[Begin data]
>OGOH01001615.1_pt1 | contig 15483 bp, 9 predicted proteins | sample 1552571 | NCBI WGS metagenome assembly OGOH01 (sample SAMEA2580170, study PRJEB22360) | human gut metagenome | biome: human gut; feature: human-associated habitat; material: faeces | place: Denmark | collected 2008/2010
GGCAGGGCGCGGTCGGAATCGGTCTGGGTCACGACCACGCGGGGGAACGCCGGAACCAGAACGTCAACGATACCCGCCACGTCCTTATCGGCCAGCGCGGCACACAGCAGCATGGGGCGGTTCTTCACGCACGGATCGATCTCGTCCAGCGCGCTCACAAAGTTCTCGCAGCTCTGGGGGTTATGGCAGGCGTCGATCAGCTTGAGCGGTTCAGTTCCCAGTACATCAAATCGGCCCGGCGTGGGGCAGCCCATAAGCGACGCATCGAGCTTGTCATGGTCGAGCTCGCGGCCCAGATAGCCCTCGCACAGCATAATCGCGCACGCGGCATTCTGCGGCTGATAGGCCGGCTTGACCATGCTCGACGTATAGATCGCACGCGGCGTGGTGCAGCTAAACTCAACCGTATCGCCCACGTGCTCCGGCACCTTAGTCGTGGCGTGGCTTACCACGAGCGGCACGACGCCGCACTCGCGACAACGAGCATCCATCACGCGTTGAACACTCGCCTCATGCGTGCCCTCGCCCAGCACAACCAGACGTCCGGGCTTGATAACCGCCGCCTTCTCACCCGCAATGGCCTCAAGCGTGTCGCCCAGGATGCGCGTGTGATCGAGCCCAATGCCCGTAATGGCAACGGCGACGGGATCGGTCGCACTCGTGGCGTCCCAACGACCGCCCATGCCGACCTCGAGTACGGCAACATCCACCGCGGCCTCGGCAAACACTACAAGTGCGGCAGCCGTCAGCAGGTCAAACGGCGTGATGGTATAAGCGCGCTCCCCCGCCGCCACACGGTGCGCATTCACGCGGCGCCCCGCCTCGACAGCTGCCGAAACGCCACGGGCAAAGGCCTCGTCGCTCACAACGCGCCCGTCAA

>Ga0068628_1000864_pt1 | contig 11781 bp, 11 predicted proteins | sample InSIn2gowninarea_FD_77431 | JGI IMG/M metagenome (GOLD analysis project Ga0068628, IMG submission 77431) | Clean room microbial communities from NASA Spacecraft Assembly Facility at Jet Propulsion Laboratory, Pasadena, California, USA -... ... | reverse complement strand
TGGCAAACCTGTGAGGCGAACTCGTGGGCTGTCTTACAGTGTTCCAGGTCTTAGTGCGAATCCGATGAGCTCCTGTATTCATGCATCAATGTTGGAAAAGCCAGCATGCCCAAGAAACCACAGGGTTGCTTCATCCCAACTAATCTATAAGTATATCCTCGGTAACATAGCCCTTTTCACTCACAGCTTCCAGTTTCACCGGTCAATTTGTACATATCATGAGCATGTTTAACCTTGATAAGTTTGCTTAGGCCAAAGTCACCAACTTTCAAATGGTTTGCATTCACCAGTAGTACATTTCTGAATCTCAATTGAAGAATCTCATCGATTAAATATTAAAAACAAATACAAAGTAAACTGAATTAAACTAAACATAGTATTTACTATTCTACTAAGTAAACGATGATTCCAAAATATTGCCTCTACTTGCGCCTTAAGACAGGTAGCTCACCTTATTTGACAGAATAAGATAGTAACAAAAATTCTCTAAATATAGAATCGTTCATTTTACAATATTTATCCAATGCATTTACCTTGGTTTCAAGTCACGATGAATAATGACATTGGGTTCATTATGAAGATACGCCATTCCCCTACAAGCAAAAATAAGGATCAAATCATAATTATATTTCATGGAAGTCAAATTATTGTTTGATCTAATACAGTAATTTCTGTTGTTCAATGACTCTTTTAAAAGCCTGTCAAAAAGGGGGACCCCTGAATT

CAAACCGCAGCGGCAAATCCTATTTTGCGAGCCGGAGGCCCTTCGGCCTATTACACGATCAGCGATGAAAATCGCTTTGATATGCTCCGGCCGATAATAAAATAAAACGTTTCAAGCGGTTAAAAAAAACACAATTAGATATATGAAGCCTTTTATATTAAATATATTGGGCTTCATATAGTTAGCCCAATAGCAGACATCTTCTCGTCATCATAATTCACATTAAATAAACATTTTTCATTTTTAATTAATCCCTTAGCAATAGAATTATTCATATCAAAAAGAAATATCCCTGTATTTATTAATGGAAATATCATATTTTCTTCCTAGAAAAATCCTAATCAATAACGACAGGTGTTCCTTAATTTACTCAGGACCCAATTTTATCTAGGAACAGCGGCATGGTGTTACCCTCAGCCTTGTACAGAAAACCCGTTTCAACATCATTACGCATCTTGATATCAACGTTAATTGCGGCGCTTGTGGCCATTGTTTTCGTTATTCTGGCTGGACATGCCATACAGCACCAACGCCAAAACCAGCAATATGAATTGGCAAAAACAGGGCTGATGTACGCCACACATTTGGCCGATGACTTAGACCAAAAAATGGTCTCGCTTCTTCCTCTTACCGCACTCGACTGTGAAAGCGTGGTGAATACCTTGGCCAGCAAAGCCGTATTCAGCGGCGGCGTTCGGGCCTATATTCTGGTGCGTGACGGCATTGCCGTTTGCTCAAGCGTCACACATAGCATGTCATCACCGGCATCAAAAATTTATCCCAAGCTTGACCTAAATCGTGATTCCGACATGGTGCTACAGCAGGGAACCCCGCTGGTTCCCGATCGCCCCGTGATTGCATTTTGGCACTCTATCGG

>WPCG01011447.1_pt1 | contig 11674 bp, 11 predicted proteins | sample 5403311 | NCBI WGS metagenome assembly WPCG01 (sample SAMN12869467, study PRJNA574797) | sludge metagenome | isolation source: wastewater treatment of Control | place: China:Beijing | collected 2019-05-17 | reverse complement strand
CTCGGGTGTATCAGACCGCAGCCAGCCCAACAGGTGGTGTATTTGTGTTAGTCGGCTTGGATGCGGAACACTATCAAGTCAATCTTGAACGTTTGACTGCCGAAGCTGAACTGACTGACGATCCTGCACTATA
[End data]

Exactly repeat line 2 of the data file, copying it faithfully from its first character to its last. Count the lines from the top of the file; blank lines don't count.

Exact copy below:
GGCAGGGCGCGGTCGGAATCGGTCTGGGTCACGACCACGCGGGGGAACGCCGGAACCAGAACGTCAACGATACCCGCCACGTCCTTATCGGCCAGCGCGGCACACAGCAGCATGGGGCGGTTCTTCACGCACGGATCGATCTCGTCCAGCGCGCTCACAAAGTTCTCGCAGCTCTGGGGGTTATGGCAGGCGTCGATCAGCTTGAGCGGTTCAGTTCCCAGTACATCAAATCGGCCCGGCGTGGGGCAGCCCATAAGCGACGCATCGAGCTTGTCATGGTCGAGCTCGCGGCCCAGATAGCCCTCGCACAGCATAATCGCGCACGCGGCATTCTGCGGCTGATAGGCCGGCTTGACCATGCTCGACGTATAGATCGCACGCGGCGTGGTGCAGCTAAACTCAACCGTATCGCCCACGTGCTCCGGCACCTTAGTCGTGGCGTGGCTTACCACGAGCGGCACGACGCCGCACTCGCGACAACGAGCATCCATCACGCGTTGAACACTCGCCTCATGCGTGCCCTCGCCCAGCACAACCAGACGTCCGGGCTTGATAACCGCCGCCTTCTCACCCGCAATGGCCTCAAGCGTGTCGCCCAGGATGCGCGTGTGATCGAGCCCAATGCCCGTAATGGCAACGGCGACGGGATCGGTCGCACTCGTGGCGTCCCAACGACCGCCCATGCCGACCTCGAGTACGGCAACATCCACCGCGGCCTCGGCAAACACTACAAGTGCGGCAGCCGTCAGCAGGTCAAACGGCGTGATGGTATAAGCGCGCTCCCCCGCCGCCACACGGTGCGCATTCACGCGGCGCCCCGCCTCGACAGCTGCCGAAACGCCACGGGCAAAGGCCTCGTCGCTCACAACGCGCCCGTCAA